Blog post alert: Escape to Epping Forest! Admire the Eeyore huts built by local inhabitants. No point except it's lovely (and, of course, just might inspire a story). Via Spitalfields Life (and thank you).
Picturing a World
A post, Undine Love: Reprint, new art, at Kathleen Jennings' blog took me to the reprint of her story, "Undine Love," in full at Tor. What a treat—both the story and the silhouettes! They are a reminder that updating a fairy tale or folkloric motif can be a great way to begin a story of your own. The backbone of plot comes essentially ready-made, leaving you free to work on other aspects of composition—setting, character, dialogue, incidents (as opposed to the underlying structure). The talent to illustrate would be a big bonus—and might just affect the tone and finished piece. Wish I had the talent and the training!
Good news! Bookstores are reopening in Massachusetts. Shopping in one of my favorites, the Bookloft, requires an appointment; but the store has a good website. For summer reading, I have just ordered a Martin Walker mystery and a boxed set of N. K. Jemisin's Broken Earth Trilogy.
Bad news: I have also just read an article about disparities in pay between white and black authors. Good grief. Jemisin, who is black, was given advances of just $25,000 for each volume of the trilogy—each one of which won the Hugo Award for Fiction (the third also won the Nebula Award).
For my current fantasy story, I was wondering where a character might hide an amulet. Quick research on clothes turned up a delightful Victoria and Albert Museum post on the history of pockets from the 17th to the 19th centuries. Among its illustrations are three photographs of this doll—"Lady Clapham"—showing her in different layers of clothing. Surely, she herself can suggest a story for children, the motive or crucial clue in a mystery, or one of those novels that involve researching the contents of a trunk. Her pocket, by the way, is tied to her waist.
I was searching the McClung Collection of the Knox County (Tennessee) Public Library for a totally different historic image when I ran across this house plan from 1901 (Mattie might know someone back in Ohio who built just such a house). House plans are wonderful aids to imagining places in fiction, and local libraries like the Knoxville can be unexpectedly rich sources of images.
In this case, however, what struck me was how useful the image was for carrying out Natasha Pulley's exercise in starting a fantasy story. Remember? It has three parts: List five impossible things. Choose one and list questions related to "If this is true, what else must be true?" Think about those particulars, then write a paragraph.
No, the Little Grey Men involved do not include Michael Bloomberg. They are gnomes invented in the 1940's by Denys Watkins-Pitchford, who wrote stories as B.B. and illustrated them under his own name. A post on Nature, gnomes, and the power of story at Terri Windling's blog, Myth and Moor, put me onto his novel for children, The Little Grey Men. Actually, I had already recently encountered the book in Philip Pullman's Daemon Voices, which handsomely reproduces one of the illustrations (p. 256).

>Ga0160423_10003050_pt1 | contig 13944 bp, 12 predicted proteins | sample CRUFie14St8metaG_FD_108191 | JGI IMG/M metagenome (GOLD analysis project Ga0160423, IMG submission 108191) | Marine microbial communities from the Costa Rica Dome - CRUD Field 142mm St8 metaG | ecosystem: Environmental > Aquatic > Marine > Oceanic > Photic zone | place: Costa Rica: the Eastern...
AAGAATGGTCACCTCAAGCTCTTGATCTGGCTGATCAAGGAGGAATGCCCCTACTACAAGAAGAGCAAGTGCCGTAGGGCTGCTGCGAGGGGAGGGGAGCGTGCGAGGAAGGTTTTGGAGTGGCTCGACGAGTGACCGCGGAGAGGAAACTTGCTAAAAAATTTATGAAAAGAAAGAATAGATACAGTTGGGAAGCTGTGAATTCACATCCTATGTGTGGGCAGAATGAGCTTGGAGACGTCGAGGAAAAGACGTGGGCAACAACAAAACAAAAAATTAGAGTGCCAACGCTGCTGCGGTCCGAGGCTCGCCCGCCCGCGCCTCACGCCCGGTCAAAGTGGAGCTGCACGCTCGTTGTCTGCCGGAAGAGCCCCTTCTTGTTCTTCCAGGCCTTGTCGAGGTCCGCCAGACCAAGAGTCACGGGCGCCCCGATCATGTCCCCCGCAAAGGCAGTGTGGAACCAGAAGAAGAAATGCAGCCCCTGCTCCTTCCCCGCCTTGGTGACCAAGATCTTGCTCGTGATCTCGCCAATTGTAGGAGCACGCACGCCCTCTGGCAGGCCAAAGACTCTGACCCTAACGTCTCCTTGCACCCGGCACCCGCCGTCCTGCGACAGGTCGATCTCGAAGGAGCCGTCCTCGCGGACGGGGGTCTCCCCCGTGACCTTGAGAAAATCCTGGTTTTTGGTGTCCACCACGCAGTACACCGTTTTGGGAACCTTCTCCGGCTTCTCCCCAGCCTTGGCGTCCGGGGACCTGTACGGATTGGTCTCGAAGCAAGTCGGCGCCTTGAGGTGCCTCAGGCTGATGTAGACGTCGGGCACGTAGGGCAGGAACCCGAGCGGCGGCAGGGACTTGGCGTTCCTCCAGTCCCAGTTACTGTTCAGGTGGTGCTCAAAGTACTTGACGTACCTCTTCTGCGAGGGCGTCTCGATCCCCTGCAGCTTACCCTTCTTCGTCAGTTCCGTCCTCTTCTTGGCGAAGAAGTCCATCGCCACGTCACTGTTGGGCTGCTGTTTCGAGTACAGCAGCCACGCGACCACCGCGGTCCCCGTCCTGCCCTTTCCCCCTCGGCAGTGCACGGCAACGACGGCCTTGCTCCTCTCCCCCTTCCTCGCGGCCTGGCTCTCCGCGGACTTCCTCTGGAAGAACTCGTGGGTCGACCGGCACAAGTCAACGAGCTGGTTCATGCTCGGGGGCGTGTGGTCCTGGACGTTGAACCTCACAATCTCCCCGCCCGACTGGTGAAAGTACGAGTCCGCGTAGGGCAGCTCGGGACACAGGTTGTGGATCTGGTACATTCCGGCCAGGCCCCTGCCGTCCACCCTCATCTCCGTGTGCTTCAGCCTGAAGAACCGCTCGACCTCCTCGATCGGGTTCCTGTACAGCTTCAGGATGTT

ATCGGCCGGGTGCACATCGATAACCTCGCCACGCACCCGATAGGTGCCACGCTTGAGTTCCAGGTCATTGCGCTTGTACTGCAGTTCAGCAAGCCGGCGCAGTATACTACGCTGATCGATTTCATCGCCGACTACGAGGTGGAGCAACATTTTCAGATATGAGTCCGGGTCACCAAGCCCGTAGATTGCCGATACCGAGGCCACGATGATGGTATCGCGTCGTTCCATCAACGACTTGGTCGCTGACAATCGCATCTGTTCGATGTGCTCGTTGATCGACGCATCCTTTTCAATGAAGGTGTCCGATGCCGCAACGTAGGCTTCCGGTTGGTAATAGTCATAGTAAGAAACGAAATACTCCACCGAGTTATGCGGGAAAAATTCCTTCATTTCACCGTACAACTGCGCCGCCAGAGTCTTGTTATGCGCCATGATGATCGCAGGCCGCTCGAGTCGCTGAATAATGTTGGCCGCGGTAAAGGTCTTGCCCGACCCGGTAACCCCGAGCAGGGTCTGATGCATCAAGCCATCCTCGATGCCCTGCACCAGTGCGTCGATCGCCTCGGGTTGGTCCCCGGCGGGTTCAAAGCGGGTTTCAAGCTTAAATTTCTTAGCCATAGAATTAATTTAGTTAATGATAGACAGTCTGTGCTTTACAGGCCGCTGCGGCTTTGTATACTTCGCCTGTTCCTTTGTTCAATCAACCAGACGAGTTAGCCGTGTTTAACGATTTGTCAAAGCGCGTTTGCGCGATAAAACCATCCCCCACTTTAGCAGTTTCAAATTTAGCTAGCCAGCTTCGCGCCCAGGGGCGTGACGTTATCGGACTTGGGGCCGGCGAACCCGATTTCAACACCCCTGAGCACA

Pullman says of "B.B.": "In some ways he was a limited writer, but the honesty and passion with which he talks about wild things and wild places suffuses his best passages with a love of landscape, and specifically the English landscape, that is irresistible." True!
From the dust jacket: "Tatterdemalion is a collaboration between writer Sylvia V. Linsteadt and painter Rima Staines. Together they have created a vivid post-apocalyptic novel in which the northern California of the future is imagined through images and stories rooted deep in the traditions of European folk tales."
I bought a hardback copy of the Unbound edition of Tatterdemalion because I love Rima Staines' art but can't afford an original painting. If I understand Linsteadt's post, A Needle, An Egg, A Novel Being Born at Folklore Thursday, she, too was responding to the pictures but the two of them created the novel together. Certainly, their contributions combine synergistically to elicit dreams, fears, imaginings of what the future holds for the human and more-than-human world. It's a book that haunts me.
The Krampus—a half-humorous counterpart to Saint Nicholas, who snatches bad children at Christmas—came to my attention via artist Kathleen Jennings' post on Krampus Krackers from the Tiny Owl Workshop. In 2014, the workshop produced a limited run of hand-made, letterpressed crackers for sale at chosen bookshops and cafés in Australia. Each contained an illustration and a grumpy flash fiction. Imagine a short story about clever, disgruntled twelve-year-olds who hear about them and decide to make their own to hand out to friends and family! It could be an antidote to icky sentimentality and over-commercialism at Christmas.
Blog tip: Just look! Another of Jackie Morris's Christmas fantasia designs, this one in supprt of the International Board for Books for Young People. Ladies who love to read, sigh with pleasure (and click on the image for an enlargement at her website).
Mysterious, lovely pictures originally created as Christmas cards to support a musicians' charity, then published in book form with stories to go with them? An invitation to readers to explore further by making up their own tales? —How could I resist?!? I bought a copy and plan to savor it slowly.
For a quick look to stimulate your imagination, spend a minute with the publisher's trailer. And don't miss Jackie Morris's own blog post about making The Quiet Music of Gently Falling Snow. It shows an early sketch of the title picture and reminds all creative people how daily life and doubts accompany achievement.